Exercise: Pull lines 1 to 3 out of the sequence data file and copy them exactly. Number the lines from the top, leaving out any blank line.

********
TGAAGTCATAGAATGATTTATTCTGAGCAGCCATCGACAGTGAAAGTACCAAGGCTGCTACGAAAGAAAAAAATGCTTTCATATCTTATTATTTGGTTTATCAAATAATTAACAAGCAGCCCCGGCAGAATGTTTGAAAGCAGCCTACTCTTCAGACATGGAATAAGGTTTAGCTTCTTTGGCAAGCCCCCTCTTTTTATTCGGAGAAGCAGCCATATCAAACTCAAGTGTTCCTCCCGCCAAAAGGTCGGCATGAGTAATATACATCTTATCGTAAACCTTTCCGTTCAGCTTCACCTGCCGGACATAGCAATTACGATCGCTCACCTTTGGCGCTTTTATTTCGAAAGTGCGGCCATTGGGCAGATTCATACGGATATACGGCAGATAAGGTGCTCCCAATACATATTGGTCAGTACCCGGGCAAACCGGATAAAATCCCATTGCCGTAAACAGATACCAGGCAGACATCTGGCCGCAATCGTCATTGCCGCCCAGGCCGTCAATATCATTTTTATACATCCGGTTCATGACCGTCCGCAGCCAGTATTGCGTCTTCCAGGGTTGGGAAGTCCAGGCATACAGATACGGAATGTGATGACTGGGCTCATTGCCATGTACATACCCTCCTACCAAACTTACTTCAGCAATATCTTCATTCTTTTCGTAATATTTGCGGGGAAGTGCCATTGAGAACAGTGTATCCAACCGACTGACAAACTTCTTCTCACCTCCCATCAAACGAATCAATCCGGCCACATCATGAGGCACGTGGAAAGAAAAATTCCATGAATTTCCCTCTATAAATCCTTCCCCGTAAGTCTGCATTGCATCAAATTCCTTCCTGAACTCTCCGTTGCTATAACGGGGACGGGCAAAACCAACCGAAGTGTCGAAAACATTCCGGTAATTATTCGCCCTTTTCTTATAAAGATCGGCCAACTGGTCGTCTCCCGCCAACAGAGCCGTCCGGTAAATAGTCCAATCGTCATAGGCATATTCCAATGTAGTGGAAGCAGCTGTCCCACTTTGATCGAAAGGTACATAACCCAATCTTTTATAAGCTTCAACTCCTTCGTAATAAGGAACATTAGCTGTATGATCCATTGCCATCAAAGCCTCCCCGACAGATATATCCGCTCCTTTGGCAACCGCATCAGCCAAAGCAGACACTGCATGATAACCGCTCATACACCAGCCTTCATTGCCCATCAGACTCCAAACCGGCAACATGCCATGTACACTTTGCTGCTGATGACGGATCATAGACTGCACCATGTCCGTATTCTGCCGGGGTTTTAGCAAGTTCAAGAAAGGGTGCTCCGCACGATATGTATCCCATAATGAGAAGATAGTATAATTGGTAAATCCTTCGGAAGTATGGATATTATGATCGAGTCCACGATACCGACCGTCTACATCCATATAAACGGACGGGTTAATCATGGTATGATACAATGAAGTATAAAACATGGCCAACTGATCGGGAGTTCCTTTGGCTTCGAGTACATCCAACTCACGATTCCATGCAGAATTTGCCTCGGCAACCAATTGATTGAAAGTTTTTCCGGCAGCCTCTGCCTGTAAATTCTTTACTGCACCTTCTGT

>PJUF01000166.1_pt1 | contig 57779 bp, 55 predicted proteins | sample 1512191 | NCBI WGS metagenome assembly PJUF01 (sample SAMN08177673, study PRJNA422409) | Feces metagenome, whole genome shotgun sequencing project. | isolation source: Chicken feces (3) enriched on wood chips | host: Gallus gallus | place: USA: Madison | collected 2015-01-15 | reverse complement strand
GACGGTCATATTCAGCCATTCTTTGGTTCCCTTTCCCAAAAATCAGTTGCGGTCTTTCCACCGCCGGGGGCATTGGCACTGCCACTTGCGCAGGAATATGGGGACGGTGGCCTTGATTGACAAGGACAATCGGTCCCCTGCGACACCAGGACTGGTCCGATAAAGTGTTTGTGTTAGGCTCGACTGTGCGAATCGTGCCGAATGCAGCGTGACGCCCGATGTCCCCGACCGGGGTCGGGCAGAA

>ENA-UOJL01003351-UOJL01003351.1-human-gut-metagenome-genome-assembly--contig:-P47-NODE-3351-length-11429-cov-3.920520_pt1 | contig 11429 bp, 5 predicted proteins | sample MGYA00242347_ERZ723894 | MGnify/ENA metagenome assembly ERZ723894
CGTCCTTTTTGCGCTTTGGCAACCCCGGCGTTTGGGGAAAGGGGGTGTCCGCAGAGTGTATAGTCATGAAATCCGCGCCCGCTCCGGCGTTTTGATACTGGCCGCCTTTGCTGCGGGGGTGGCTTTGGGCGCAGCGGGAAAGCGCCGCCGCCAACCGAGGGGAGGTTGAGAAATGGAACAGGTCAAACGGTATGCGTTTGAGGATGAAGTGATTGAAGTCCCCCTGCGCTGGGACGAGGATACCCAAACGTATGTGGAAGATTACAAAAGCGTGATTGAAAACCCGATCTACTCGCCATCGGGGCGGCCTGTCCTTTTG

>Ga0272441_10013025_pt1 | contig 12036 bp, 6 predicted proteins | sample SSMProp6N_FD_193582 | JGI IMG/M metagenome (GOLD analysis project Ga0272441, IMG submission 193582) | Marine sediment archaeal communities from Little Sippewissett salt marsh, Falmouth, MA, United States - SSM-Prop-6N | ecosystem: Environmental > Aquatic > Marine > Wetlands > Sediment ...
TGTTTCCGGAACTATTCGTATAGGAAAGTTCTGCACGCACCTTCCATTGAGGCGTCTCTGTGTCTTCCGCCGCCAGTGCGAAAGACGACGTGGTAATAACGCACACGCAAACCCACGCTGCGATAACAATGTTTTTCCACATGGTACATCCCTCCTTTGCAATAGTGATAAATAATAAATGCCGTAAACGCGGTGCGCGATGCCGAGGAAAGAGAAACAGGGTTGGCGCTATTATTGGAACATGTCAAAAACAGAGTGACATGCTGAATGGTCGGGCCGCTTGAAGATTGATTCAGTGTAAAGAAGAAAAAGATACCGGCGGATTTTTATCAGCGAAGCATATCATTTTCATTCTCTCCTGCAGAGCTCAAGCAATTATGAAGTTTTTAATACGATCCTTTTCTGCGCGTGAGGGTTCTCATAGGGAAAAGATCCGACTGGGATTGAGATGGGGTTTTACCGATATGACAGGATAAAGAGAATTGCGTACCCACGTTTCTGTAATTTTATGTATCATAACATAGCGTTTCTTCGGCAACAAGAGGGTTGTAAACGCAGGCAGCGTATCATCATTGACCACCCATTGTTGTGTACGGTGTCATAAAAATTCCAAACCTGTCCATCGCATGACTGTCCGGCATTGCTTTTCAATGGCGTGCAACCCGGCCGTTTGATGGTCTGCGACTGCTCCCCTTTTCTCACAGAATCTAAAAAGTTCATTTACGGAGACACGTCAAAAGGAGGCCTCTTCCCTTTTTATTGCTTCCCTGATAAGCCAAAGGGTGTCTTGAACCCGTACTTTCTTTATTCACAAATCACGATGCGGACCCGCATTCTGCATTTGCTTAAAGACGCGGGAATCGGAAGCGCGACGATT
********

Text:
TGAAGTCATAGAATGATTTATTCTGAGCAGCCATCGACAGTGAAAGTACCAAGGCTGCTACGAAAGAAAAAAATGCTTTCATATCTTATTATTTGGTTTATCAAATAATTAACAAGCAGCCCCGGCAGAATGTTTGAAAGCAGCCTACTCTTCAGACATGGAATAAGGTTTAGCTTCTTTGGCAAGCCCCCTCTTTTTATTCGGAGAAGCAGCCATATCAAACTCAAGTGTTCCTCCCGCCAAAAGGTCGGCATGAGTAATATACATCTTATCGTAAACCTTTCCGTTCAGCTTCACCTGCCGGACATAGCAATTACGATCGCTCACCTTTGGCGCTTTTATTTCGAAAGTGCGGCCATTGGGCAGATTCATACGGATATACGGCAGATAAGGTGCTCCCAATACATATTGGTCAGTACCCGGGCAAACCGGATAAAATCCCATTGCCGTAAACAGATACCAGGCAGACATCTGGCCGCAATCGTCATTGCCGCCCAGGCCGTCAATATCATTTTTATACATCCGGTTCATGACCGTCCGCAGCCAGTATTGCGTCTTCCAGGGTTGGGAAGTCCAGGCATACAGATACGGAATGTGATGACTGGGCTCATTGCCATGTACATACCCTCCTACCAAACTTACTTCAGCAATATCTTCATTCTTTTCGTAATATTTGCGGGGAAGTGCCATTGAGAACAGTGTATCCAACCGACTGACAAACTTCTTCTCACCTCCCATCAAACGAATCAATCCGGCCACATCATGAGGCACGTGGAAAGAAAAATTCCATGAATTTCCCTCTATAAATCCTTCCCCGTAAGTCTGCATTGCATCAAATTCCTTCCTGAACTCTCCGTTGCTATAACGGGGACGGGCAAAACCAACCGAAGTGTCGAAAACATTCCGGTAATTATTCGCCCTTTTCTTATAAAGATCGGCCAACTGGTCGTCTCCCGCCAACAGAGCCGTCCGGTAAATAGTCCAATCGTCATAGGCATATTCCAATGTAGTGGAAGCAGCTGTCCCACTTTGATCGAAAGGTACATAACCCAATCTTTTATAAGCTTCAACTCCTTCGTAATAAGGAACATTAGCTGTATGATCCATTGCCATCAAAGCCTCCCCGACAGATATATCCGCTCCTTTGGCAACCGCATCAGCCAAAGCAGACACTGCATGATAACCGCTCATACACCAGCCTTCATTGCCCATCAGACTCCAAACCGGCAACATGCCATGTACACTTTGCTGCTGATGACGGATCATAGACTGCACCATGTCCGTATTCTGCCGGGGTTTTAGCAAGTTCAAGAAAGGGTGCTCCGCACGATATGTATCCCATAATGAGAAGATAGTATAATTGGTAAATCCTTCGGAAGTATGGATATTATGATCGAGTCCACGATACCGACCGTCTACATCCATATAAACGGACGGGTTAATCATGGTATGATACAATGAAGTATAAAACATGGCCAACTGATCGGGAGTTCCTTTGGCTTCGAGTACATCCAACTCACGATTCCATGCAGAATTTGCCTCGGCAACCAATTGATTGAAAGTTTTTCCGGCAGCCTCTGCCTGTAAATTCTTTACTGCACCTTCTGT

>PJUF01000166.1_pt1 | contig 57779 bp, 55 predicted proteins | sample 1512191 | NCBI WGS metagenome assembly PJUF01 (sample SAMN08177673, study PRJNA422409) | Feces metagenome, whole genome shotgun sequencing project. | isolation source: Chicken feces (3) enriched on wood chips | host: Gallus gallus | place: USA: Madison | collected 2015-01-15 | reverse complement strand
GACGGTCATATTCAGCCATTCTTTGGTTCCCTTTCCCAAAAATCAGTTGCGGTCTTTCCACCGCCGGGGGCATTGGCACTGCCACTTGCGCAGGAATATGGGGACGGTGGCCTTGATTGACAAGGACAATCGGTCCCCTGCGACACCAGGACTGGTCCGATAAAGTGTTTGTGTTAGGCTCGACTGTGCGAATCGTGCCGAATGCAGCGTGACGCCCGATGTCCCCGACCGGGGTCGGGCAGAA